A fusion reaction that produced more energy than the laser energy used to drive it has been achieved by the US National Ignition Facility. Located at Lawrence Livermore National Laboratory (LLNL), the result from the laser-based fusion system has been widely hailed as a game changer for fusion power.
The first ever controlled fusion experiment to achieve this milestone, also known as scientific energy breakeven, LLNL’s experiment delivered 2.05 megajoules (MJ) of energy to a tritium/deuterium target which resulted in 3.15 MJ of fusion energy output.
In the 1960s, a group of scientists at LLNL hypothesised that lasers could be used to induce fusion in a laboratory setting. To pursue this concept, LLNL built a series of increasingly powerful laser systems, leading to the creation of NIF, the world’s largest and most energetic laser system. NIF is the size of a sports stadium and uses lasers to create the required temperatures and pressures. To create fusion ignition, NIF’s laser energy is converted into x-rays inside the hohlraum – a hollow, cylinder-shaped device that is used to focus and control radiation – which then compress a fuel capsule until it implodes, creating a high temperature, high pressure plasma.
The US Department of Energy (DOE) and their National Nuclear Security Administration (NNSA) described the achievement as “a major scientific breakthrough decades in the making that will pave the way for advancements in national defense and the future of clean power”.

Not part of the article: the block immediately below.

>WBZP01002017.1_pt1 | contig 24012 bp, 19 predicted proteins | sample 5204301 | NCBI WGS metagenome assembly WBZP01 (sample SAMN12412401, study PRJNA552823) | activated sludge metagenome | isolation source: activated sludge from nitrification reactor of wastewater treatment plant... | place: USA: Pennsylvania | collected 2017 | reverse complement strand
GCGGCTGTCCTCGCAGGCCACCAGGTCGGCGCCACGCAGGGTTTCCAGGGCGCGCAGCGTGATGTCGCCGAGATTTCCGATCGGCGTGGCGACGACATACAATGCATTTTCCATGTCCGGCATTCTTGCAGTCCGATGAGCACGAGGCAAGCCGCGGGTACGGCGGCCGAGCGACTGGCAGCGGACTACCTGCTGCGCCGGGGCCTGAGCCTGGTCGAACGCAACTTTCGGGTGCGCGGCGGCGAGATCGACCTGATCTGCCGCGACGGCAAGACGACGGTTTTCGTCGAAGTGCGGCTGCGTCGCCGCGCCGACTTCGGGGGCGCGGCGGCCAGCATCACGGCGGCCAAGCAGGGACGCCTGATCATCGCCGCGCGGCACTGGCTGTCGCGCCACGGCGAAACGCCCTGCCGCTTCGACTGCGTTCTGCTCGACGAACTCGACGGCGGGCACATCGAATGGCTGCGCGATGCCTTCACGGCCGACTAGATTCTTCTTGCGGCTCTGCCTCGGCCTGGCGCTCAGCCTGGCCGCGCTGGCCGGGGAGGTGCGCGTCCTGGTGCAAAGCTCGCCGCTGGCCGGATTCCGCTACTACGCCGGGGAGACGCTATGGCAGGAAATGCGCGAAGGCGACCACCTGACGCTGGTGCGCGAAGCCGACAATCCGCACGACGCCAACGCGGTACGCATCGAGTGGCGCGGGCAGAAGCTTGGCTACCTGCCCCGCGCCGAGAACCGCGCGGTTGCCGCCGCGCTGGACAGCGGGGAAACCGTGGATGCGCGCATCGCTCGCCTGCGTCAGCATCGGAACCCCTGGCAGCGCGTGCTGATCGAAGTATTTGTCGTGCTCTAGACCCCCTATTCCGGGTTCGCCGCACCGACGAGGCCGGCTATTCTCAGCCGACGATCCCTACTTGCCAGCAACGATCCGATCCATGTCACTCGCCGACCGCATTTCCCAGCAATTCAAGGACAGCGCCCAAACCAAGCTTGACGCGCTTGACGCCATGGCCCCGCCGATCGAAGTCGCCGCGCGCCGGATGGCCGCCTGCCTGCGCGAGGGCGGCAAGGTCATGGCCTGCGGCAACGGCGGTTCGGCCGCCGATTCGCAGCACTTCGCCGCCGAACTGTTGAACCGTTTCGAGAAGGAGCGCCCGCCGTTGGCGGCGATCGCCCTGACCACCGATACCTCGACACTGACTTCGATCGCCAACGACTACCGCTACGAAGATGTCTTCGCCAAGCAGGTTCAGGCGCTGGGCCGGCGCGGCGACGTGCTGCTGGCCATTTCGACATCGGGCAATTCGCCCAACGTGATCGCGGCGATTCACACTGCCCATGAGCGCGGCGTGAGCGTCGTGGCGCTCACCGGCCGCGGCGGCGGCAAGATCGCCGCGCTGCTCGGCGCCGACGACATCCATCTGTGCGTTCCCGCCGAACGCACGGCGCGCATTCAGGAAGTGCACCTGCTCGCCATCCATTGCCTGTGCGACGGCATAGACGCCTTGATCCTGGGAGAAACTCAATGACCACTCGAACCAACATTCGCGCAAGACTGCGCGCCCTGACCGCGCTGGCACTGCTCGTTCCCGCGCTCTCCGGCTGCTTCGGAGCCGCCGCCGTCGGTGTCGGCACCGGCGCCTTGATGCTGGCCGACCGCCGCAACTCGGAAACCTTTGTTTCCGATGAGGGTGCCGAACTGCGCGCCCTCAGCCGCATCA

In a statement DOE added: “Many advanced science and technology developments are still needed to achieve simple, affordable inertial fusion energy (IFE) to power homes and businesses, and DOE is currently restarting a broad-based, coordinated IFE programme in the United States. Combined with private-sector investment, there is a lot of momentum to drive rapid progress toward fusion commercialisation.”
Collaborators have included DOE’s Los Alamos National Laboratory, Sandia National Laboratories, and Nevada National Security Site; General Atomics; academic institutions, including the University of Rochester’s Laboratory for Laser Energetics, the Massachusetts Institute of Technology, the University of California, Berkeley, and Princeton University; international partners, including the UK Atomic Weapons Establishment and the French Alternative Energies and Atomic Energy Commission; and stakeholders at DOE and NNSA and in Congress.
Commenting on the development Andrew Holland, CEO of the Fusion Industry Association (FIA) said: “There are still many steps between these experimental results and fusion power plants, but this is an important milestone for fusion.”
He added: “This will give governments around the world further incentive to support the development of commercial fusion energy.”
Image: The target chamber at LLNL’s National Ignition Facility (courtesy of LLNL)